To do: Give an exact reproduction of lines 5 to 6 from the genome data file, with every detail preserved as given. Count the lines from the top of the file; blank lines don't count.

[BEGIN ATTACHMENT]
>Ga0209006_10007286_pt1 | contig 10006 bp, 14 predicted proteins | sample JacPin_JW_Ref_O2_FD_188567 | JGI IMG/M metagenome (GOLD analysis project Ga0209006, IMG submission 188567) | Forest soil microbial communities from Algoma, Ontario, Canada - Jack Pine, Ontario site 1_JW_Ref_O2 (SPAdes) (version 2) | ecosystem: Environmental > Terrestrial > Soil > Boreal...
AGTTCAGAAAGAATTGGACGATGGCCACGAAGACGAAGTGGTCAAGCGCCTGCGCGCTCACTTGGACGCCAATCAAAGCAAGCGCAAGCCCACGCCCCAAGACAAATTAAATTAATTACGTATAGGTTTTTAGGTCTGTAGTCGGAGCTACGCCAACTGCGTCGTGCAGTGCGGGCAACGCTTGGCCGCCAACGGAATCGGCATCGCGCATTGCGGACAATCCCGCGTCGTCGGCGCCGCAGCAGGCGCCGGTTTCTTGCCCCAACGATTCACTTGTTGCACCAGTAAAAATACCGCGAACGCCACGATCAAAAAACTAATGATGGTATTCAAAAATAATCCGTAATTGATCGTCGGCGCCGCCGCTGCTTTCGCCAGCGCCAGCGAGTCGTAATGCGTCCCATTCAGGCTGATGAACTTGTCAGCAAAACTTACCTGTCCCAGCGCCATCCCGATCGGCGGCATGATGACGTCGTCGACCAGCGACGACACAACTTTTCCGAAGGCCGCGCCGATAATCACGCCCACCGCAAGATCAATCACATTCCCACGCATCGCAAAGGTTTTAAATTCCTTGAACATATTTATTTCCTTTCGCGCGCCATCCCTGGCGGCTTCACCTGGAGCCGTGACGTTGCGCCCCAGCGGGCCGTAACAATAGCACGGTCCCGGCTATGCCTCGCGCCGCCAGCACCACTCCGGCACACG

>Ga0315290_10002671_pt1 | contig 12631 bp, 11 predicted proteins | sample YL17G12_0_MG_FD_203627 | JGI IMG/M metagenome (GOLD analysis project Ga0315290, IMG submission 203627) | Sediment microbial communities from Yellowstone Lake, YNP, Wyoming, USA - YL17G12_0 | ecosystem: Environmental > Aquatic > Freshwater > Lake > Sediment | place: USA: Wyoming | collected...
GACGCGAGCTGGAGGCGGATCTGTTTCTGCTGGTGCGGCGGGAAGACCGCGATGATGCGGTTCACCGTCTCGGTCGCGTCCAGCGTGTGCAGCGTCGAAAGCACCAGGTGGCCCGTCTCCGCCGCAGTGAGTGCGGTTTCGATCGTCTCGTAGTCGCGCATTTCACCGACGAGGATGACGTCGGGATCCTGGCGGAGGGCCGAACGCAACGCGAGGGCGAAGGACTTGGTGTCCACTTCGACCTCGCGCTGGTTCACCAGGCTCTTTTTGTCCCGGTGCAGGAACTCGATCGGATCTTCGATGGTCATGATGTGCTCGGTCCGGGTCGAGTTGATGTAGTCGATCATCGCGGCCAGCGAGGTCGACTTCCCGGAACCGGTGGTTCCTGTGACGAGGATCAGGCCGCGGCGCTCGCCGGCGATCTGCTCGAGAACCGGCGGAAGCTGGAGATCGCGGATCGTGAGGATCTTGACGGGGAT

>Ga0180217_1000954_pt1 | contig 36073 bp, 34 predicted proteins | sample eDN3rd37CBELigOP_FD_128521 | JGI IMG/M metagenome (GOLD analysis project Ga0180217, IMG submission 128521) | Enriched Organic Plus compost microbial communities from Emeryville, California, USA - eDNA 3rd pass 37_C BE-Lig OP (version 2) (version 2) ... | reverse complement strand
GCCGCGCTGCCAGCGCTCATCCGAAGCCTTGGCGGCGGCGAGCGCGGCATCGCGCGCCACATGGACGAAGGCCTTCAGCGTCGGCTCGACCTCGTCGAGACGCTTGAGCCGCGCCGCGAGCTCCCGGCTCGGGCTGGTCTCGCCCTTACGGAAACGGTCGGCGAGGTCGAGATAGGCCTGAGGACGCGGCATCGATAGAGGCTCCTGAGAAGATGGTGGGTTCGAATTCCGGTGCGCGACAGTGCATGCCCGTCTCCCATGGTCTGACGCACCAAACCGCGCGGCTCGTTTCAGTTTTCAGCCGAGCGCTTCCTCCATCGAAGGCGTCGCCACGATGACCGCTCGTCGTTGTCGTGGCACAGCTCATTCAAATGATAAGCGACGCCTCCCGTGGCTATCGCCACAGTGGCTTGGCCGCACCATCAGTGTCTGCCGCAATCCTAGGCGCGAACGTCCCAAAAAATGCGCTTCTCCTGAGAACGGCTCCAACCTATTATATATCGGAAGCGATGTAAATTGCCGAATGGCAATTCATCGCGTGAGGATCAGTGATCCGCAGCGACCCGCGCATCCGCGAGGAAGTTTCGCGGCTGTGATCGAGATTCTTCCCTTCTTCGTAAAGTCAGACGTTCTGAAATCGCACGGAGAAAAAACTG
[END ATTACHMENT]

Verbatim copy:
>Ga0180217_1000954_pt1 | contig 36073 bp, 34 predicted proteins | sample eDN3rd37CBELigOP_FD_128521 | JGI IMG/M metagenome (GOLD analysis project Ga0180217, IMG submission 128521) | Enriched Organic Plus compost microbial communities from Emeryville, California, USA - eDNA 3rd pass 37_C BE-Lig OP (version 2) (version 2) ... | reverse complement strand
GCCGCGCTGCCAGCGCTCATCCGAAGCCTTGGCGGCGGCGAGCGCGGCATCGCGCGCCACATGGACGAAGGCCTTCAGCGTCGGCTCGACCTCGTCGAGACGCTTGAGCCGCGCCGCGAGCTCCCGGCTCGGGCTGGTCTCGCCCTTACGGAAACGGTCGGCGAGGTCGAGATAGGCCTGAGGACGCGGCATCGATAGAGGCTCCTGAGAAGATGGTGGGTTCGAATTCCGGTGCGCGACAGTGCATGCCCGTCTCCCATGGTCTGACGCACCAAACCGCGCGGCTCGTTTCAGTTTTCAGCCGAGCGCTTCCTCCATCGAAGGCGTCGCCACGATGACCGCTCGTCGTTGTCGTGGCACAGCTCATTCAAATGATAAGCGACGCCTCCCGTGGCTATCGCCACAGTGGCTTGGCCGCACCATCAGTGTCTGCCGCAATCCTAGGCGCGAACGTCCCAAAAAATGCGCTTCTCCTGAGAACGGCTCCAACCTATTATATATCGGAAGCGATGTAAATTGCCGAATGGCAATTCATCGCGTGAGGATCAGTGATCCGCAGCGACCCGCGCATCCGCGAGGAAGTTTCGCGGCTGTGATCGAGATTCTTCCCTTCTTCGTAAAGTCAGACGTTCTGAAATCGCACGGAGAAAAAACTG